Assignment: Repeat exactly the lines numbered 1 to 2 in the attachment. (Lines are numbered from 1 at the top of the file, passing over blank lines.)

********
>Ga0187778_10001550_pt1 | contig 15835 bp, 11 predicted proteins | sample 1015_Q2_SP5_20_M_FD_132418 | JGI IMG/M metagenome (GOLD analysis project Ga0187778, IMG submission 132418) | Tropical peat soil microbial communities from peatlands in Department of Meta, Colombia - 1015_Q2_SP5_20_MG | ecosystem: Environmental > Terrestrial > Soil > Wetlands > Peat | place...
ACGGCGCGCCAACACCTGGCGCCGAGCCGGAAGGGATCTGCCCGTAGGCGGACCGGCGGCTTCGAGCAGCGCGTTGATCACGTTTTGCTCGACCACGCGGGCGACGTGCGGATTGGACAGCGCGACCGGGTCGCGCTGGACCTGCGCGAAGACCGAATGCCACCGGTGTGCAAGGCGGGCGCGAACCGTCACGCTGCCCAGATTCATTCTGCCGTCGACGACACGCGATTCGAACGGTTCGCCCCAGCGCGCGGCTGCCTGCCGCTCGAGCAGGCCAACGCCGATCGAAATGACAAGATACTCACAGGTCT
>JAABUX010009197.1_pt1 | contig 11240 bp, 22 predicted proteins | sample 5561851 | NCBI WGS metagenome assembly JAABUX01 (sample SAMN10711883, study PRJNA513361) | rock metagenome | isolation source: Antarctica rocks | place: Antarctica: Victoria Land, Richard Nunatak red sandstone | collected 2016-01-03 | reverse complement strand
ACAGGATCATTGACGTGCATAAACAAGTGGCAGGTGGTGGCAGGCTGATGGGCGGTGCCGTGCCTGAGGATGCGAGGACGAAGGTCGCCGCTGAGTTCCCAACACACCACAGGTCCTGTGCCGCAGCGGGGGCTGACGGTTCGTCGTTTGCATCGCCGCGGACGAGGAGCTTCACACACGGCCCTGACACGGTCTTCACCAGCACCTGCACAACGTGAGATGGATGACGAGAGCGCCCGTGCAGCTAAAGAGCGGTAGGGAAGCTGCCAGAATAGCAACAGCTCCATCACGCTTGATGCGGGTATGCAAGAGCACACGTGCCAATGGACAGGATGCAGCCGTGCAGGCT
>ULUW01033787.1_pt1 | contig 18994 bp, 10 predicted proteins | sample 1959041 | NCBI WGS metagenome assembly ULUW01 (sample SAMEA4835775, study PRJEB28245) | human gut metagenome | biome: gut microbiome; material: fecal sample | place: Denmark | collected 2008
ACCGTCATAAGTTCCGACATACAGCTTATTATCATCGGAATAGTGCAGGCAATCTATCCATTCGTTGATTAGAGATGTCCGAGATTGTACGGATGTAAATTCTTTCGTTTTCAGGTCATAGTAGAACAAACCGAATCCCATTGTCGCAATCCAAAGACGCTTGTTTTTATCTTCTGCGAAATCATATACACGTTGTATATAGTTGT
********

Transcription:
>Ga0187778_10001550_pt1 | contig 15835 bp, 11 predicted proteins | sample 1015_Q2_SP5_20_M_FD_132418 | JGI IMG/M metagenome (GOLD analysis project Ga0187778, IMG submission 132418) | Tropical peat soil microbial communities from peatlands in Department of Meta, Colombia - 1015_Q2_SP5_20_MG | ecosystem: Environmental > Terrestrial > Soil > Wetlands > Peat | place...
ACGGCGCGCCAACACCTGGCGCCGAGCCGGAAGGGATCTGCCCGTAGGCGGACCGGCGGCTTCGAGCAGCGCGTTGATCACGTTTTGCTCGACCACGCGGGCGACGTGCGGATTGGACAGCGCGACCGGGTCGCGCTGGACCTGCGCGAAGACCGAATGCCACCGGTGTGCAAGGCGGGCGCGAACCGTCACGCTGCCCAGATTCATTCTGCCGTCGACGACACGCGATTCGAACGGTTCGCCCCAGCGCGCGGCTGCCTGCCGCTCGAGCAGGCCAACGCCGATCGAAATGACAAGATACTCACAGGTCT